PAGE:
Now I’m really creating an imaginary world from scratch, and the more digging I do into it, the more I realize how sketchy those shelved projects were. They were essentially Generic Quasi-Medieval European Fantasy Worlds. I’m making a real effort now to work out the culture, economics, history, etc., of the places in this world that I’m going to use in this series, and that means digging into details like what the buildings look like, their forms of transportation, arts and culture, what their major holidays are, what marriage means to them, and other details like that. I’ve got lists of worldbuilding questions I’ve been putting together from various sources over the years, and I’m going through them, making up answers to each of them (based on the research I did on some of the real-world places and situations I’m using as the basis). Making up these answers makes the world get clearer and clearer in my head and gives me other ideas. I may or may not end up using any or all of this in the story, but I have been getting some plot ideas from this work, and me knowing it may inform other choices I make along the way.

I’m not trying to create something totally from scratch. It’s still basically Earth-like with some magical touches, but I hope that doing all this thinking will keep it from being the Generic European Fantasy World.

So far, I’m finding that coming up with names for places is the most difficult part. I don’t want to use real place names or use names that actually translate in a real language, but I also want the names to be consistent and sound like they really are from the same language. I don’t want to go off the deep end into full-on fantasy names that are impossible to pronounce. I’m tempted to just translate some words into Norwegian and maybe alter a few letters.

Next week, I’m going to start developing my main characters. I already have some ideas and notes for some of them, but now it’s time to really figure out what they’re like and what makes them tick.

movies, writing, TV

Do We Really Need Villains?

Before Christmas, I wrote a post about low and high tension stories and whether you really need to have edge-of-your-seat tension for a book. Sometimes you just want to go on a fun journey (literal or metaphorical) without having to worry about the hero’s fate. In the same post, I talked about the requirement that the hero be proactive and defeat the villain, while it can sometimes be really satisfying if the villain causes their own downfall, without the hero doing anything to cause that downfall.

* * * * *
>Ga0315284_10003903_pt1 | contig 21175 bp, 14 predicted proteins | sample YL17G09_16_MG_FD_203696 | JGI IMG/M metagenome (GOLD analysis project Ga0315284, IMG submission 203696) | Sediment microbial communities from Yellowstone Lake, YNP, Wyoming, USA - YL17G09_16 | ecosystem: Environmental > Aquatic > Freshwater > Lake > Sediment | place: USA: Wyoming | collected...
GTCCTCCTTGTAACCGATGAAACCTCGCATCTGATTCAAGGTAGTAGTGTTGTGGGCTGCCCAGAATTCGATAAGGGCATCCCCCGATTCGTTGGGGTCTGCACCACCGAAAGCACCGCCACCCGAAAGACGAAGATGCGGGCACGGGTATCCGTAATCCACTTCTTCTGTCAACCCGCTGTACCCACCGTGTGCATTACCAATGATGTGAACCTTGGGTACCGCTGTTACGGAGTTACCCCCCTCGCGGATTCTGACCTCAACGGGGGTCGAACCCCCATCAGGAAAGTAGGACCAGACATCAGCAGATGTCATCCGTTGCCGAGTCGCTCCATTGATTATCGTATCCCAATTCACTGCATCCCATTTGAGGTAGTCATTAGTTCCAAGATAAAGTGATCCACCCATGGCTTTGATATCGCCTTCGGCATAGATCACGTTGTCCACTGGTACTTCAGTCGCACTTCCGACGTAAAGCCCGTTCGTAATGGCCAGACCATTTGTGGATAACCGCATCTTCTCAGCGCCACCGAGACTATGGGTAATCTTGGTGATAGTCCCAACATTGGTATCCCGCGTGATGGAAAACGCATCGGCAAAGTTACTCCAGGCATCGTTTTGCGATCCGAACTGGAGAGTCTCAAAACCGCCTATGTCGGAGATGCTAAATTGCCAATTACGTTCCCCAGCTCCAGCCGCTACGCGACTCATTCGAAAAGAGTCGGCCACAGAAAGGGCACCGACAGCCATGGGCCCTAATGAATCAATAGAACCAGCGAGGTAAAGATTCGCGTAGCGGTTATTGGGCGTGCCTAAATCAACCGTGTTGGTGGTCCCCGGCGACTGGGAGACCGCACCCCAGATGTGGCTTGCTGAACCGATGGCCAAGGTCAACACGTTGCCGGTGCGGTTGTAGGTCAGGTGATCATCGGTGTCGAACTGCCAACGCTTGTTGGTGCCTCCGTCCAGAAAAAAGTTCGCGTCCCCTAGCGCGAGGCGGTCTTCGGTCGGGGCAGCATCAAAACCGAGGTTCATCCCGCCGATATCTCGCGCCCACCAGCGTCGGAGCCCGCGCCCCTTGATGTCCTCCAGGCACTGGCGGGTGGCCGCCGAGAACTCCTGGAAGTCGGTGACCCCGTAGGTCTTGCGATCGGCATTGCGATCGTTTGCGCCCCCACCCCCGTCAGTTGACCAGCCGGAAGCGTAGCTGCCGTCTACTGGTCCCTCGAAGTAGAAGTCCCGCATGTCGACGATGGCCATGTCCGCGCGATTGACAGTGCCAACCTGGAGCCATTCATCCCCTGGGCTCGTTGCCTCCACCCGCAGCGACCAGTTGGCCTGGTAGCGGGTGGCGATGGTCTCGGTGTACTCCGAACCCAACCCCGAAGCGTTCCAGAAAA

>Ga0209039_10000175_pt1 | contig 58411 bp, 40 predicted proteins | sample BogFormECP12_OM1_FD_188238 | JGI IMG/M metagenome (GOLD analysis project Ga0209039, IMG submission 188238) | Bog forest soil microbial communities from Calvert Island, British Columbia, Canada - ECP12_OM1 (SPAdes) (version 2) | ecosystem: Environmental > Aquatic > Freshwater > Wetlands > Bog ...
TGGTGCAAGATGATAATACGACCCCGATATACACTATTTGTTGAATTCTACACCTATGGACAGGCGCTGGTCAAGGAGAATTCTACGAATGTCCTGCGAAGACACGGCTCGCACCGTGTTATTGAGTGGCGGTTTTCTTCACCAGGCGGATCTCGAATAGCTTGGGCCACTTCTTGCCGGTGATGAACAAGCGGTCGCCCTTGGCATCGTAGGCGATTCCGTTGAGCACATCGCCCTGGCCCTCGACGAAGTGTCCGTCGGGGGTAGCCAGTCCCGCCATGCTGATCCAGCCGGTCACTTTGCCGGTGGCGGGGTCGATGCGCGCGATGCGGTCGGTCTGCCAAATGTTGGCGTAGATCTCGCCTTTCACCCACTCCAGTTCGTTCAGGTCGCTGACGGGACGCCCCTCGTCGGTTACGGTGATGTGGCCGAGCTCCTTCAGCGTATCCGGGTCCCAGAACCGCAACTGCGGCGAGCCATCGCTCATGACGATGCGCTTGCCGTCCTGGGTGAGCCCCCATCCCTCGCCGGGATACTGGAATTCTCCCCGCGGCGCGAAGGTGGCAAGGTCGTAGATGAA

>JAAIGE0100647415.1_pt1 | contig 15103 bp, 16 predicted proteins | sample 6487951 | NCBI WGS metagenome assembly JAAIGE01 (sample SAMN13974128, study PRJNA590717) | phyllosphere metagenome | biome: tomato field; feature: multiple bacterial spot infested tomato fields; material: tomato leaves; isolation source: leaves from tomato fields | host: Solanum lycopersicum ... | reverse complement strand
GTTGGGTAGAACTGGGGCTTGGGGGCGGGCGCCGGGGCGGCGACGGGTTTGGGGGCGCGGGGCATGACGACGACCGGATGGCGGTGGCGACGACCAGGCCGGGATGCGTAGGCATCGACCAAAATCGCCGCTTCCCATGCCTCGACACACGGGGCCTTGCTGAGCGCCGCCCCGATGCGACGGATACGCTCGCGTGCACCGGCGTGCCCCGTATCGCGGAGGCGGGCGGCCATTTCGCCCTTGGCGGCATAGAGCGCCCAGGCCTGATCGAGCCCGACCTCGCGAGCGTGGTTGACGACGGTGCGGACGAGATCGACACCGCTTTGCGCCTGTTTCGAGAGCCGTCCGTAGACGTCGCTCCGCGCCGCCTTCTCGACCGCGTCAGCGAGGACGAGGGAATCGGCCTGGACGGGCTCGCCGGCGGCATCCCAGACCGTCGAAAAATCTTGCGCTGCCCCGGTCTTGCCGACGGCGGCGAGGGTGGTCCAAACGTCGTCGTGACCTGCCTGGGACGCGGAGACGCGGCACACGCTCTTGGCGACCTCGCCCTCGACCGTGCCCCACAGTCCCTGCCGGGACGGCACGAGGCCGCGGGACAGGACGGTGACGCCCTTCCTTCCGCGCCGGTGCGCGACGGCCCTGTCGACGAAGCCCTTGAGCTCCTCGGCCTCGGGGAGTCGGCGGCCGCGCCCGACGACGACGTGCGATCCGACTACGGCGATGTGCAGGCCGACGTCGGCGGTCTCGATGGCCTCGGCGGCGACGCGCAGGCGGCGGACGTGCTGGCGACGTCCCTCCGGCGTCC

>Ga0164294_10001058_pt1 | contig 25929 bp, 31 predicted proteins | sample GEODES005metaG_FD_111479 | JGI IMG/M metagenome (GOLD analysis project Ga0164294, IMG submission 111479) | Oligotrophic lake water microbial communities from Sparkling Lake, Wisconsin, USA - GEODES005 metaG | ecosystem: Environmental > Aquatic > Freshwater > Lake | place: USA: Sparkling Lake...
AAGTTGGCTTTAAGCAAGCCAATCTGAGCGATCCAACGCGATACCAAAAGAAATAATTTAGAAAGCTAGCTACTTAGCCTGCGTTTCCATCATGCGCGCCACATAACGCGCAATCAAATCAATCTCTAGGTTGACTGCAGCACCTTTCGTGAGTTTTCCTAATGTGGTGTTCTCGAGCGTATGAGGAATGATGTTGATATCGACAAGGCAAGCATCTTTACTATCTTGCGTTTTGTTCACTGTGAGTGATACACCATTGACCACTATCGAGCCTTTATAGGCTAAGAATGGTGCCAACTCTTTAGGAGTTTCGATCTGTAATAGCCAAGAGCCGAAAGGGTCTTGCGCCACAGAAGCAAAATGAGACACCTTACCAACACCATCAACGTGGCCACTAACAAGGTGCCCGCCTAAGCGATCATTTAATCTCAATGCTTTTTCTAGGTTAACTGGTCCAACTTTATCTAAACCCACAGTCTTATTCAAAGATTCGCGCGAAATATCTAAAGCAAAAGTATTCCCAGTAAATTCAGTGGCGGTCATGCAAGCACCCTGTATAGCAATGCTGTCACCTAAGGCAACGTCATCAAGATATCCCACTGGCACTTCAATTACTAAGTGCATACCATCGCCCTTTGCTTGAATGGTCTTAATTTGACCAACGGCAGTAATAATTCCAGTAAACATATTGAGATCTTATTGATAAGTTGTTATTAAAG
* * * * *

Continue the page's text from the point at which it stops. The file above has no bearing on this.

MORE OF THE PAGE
Now I’ve been wondering, do we actually need a villain?

My latest bit of joy has been the new version of All Creatures Great and Small that’s been on PBS. I rewatched the first season the week after Christmas and the second season is on now. This is a show that goes beyond cozy to downright cuddly. It’s the story of a young veterinarian from Glasgow who gets a job in the late 1930s working for a practice in Yorkshire, where they treat both pets and farm animals. His boss is gruff and demanding but turns out to be decent at heart (he mostly just likes animals more than he likes people), and he sometimes has to deal with difficult personalities but there isn’t really a villain in the story. The interpersonal conflict generally comes from people who have good intentions but disagree about the right way to deal with a situation or from people who have an emotional involvement that clouds their judgment. Otherwise, there’s a lot of “man vs. nature” conflict in figuring out what’s wrong with an animal and how to fix it — or how to deal with it if it can’t be fixed. There is some personality clashing within the vet practice, especially once the boss’s younger brother joins them, since he has a very different attitude about life (at first, you might expect him to be a bit of a rival to our hero, but they become best friends). The closest thing to a “villain” is a rival vet, but they aren’t trying to hurt each other. They “defeat” the rival by trying to do a better job of diagnosing and curing a farmer’s cow. Nobody’s really mean. There’s no evil at all, and it’s quite refreshing. This is a show I can just sit and watch without doing crosswords or knitting, so it keeps my attention even without all that conflict.

In fact, I find it ironic that the show that’s on before it has felt the need to shoehorn in a villain. That’s Around the World in 80 Days, and you’d think that just trying to deal with all the stuff they’re facing on this great journey would be enough conflict, but they’ve thrown in an enemy who’s trying to sabotage them. And I can’t watch that show without also doing something like crosswords or knitting because it doesn’t entirely hold my interest.